What was in SB 277 and SB 276, California's controversial vaccination bills?

SB 277 removed personal belief exemptions to vaccination requirements that allowed (or prevented) entry to California schools and daycare centers. To put that another way, the bill requires children who attend school to receive certain vaccinations, regardless of their personal beliefs (or the beliefs of their parents). The bill passed in 2015 and was signed into law by Governor Jerry Brown.

“The science is clear that vaccines dramatically protect children against a number of infectious and dangerous diseases,” Brown wrote in his signing message (link opens a PDF). “While it’s true that no medical intervention is without risk, the evidence shows that immunization powerfully benefits and protects the community.”

Brown also noted that SB 277 was amended to allow for exemptions when a child’s physician concludes that there are “circumstances, including but not limited to, family medical history, for which the physician does not recommend immunization.”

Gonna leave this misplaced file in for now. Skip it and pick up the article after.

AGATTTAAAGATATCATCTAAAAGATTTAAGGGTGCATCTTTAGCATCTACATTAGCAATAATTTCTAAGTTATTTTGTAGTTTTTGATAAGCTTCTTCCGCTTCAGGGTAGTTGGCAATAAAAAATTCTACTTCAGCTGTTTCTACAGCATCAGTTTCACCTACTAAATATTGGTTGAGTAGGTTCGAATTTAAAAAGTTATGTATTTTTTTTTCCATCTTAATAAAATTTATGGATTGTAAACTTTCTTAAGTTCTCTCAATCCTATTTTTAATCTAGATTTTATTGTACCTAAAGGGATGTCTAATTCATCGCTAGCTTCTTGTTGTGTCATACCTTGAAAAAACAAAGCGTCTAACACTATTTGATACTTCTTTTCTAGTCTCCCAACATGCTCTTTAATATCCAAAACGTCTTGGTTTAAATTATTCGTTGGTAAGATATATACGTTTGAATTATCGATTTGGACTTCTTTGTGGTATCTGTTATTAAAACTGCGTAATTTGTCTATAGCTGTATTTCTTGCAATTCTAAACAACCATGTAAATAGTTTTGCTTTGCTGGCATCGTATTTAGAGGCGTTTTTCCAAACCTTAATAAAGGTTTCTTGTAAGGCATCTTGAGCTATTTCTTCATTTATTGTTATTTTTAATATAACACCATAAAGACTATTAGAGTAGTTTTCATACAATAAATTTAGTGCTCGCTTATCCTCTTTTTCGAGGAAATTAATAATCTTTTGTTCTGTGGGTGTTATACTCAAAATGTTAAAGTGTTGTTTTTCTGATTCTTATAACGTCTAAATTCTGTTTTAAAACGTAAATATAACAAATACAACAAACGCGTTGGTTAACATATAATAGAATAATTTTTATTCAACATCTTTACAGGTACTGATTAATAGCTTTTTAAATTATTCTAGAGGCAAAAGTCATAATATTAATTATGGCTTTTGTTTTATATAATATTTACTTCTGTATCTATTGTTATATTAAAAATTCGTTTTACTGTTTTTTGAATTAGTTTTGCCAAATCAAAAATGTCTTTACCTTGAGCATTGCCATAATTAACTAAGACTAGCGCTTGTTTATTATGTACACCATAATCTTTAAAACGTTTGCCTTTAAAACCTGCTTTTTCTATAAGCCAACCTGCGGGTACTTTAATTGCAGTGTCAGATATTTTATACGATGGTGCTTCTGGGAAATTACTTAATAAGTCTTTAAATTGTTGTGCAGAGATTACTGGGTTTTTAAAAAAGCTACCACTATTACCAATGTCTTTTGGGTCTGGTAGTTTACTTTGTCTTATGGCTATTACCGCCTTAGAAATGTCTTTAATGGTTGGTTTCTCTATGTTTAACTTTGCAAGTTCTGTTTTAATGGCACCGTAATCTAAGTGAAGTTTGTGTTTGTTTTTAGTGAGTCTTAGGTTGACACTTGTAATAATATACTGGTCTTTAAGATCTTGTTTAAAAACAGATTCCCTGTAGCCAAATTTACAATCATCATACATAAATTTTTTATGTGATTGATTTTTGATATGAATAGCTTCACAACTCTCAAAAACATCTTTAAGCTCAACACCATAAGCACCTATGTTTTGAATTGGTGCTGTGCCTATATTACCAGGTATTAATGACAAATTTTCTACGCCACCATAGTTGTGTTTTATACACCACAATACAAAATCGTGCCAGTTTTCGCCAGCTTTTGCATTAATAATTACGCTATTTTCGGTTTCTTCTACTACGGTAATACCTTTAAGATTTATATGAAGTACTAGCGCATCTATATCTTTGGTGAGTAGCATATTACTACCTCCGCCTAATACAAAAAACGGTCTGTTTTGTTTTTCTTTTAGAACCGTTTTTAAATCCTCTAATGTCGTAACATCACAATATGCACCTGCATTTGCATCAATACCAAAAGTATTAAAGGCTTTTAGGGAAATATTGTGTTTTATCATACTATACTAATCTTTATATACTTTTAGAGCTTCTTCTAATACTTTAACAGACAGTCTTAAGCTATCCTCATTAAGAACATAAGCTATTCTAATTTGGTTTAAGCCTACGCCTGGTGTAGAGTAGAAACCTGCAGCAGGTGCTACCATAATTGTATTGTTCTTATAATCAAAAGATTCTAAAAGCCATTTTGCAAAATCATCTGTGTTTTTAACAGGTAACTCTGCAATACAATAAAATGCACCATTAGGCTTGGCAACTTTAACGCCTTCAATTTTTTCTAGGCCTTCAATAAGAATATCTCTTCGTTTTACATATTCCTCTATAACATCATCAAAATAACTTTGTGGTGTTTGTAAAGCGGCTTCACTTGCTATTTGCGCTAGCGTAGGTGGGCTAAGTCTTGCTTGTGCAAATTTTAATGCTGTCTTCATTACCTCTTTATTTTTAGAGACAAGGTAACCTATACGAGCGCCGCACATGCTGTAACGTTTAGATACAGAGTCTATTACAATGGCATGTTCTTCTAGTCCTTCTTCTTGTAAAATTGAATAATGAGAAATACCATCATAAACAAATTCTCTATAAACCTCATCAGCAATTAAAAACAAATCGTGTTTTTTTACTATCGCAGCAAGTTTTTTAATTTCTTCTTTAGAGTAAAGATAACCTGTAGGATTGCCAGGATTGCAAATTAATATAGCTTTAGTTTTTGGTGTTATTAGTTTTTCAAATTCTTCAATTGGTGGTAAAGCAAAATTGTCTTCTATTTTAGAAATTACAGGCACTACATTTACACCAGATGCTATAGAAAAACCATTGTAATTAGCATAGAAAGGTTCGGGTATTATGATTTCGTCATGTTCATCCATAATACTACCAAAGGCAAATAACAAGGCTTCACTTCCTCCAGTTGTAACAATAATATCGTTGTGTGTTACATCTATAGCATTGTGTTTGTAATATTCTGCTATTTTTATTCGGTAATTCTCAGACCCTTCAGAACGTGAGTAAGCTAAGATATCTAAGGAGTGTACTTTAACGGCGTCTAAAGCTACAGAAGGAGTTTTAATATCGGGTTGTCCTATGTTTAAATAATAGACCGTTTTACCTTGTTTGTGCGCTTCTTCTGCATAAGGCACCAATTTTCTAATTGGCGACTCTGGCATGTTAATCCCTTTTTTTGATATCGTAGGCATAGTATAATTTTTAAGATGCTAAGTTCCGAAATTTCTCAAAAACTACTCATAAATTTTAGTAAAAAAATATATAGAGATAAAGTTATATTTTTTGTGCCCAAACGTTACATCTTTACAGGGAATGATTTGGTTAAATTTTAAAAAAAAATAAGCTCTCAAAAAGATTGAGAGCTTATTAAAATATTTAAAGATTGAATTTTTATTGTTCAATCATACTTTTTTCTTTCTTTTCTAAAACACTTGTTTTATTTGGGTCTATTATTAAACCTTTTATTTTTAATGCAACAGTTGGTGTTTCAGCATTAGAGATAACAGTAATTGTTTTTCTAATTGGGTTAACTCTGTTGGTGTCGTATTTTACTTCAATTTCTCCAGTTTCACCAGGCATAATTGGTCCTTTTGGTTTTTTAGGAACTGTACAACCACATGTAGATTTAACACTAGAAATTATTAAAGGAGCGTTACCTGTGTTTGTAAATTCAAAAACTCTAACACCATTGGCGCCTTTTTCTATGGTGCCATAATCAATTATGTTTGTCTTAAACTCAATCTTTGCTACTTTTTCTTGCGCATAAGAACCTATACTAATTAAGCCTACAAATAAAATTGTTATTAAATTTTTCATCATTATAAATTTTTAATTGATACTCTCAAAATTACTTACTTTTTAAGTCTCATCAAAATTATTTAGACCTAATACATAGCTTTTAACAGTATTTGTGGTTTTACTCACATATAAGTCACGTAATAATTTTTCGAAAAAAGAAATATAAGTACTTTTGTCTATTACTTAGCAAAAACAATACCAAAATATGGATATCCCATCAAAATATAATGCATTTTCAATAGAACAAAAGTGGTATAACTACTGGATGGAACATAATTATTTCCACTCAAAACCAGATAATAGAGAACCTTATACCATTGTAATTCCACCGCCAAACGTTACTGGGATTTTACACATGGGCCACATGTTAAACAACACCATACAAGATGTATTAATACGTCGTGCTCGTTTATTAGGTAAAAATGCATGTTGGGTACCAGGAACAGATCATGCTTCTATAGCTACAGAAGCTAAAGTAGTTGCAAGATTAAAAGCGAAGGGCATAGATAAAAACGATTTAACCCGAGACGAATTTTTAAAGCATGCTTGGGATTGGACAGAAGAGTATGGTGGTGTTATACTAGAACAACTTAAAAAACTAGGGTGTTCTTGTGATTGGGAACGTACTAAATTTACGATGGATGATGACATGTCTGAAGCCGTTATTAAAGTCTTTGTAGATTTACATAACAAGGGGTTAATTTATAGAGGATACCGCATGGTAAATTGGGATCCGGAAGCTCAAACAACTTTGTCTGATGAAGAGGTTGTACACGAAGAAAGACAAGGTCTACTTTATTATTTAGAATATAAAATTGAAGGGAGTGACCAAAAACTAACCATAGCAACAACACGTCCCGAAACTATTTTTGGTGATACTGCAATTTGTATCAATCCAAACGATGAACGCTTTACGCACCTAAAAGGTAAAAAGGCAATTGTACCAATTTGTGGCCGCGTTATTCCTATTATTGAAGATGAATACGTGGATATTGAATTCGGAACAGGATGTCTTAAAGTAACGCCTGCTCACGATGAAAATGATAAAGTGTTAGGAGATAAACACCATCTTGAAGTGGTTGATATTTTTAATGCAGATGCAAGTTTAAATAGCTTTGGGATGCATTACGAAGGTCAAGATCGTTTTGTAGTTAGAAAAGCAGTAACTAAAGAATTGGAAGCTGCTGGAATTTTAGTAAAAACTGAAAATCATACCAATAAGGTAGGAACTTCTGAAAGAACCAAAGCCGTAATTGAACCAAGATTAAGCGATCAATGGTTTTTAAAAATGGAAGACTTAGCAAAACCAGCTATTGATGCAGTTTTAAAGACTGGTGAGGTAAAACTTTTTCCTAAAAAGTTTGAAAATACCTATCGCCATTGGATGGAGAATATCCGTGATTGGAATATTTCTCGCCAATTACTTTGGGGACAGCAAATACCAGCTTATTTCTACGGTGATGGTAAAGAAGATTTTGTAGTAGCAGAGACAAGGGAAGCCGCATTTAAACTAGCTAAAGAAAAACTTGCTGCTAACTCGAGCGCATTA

In 2019, the California Legislature introduced new legislation (SB 276) to strengthen the bill—it passed the California Senate in May and awaits consideration in the State Assembly. That legislation would empower the state’s health department to vet physicians' medical exemptions.

SB 276 supporters say the legislation is necessary because some parents have obtained questionable exemptions from their doctors.

“California cannot allow a handful of unscrupulous physicians to put our children in danger, particularly babies too young to be vaccinated and children who genuinely need a medical exemption,” said Senator Richard Pan, the Sacramento pediatrician who introduced SB 276.

The bill has been characterized as a response to measles outbreaks in California’s Los Angeles and Butte counties. According to a report from The Los Angeles Times, more than 10 percent of kindergartners in 105 California schools had a medical exemption for the 2017-2018 school year, but physicians say only 3 percent of students should have a valid medical reason to avoid vaccination.

Opponents of SB 276 say it would violate parents' rights and force families to consider homeschooling their children to avoid vaccination. California already has strict vaccination requirements for children relative to other states; however, legislators claim disease outbreaks have compelled the state to take action.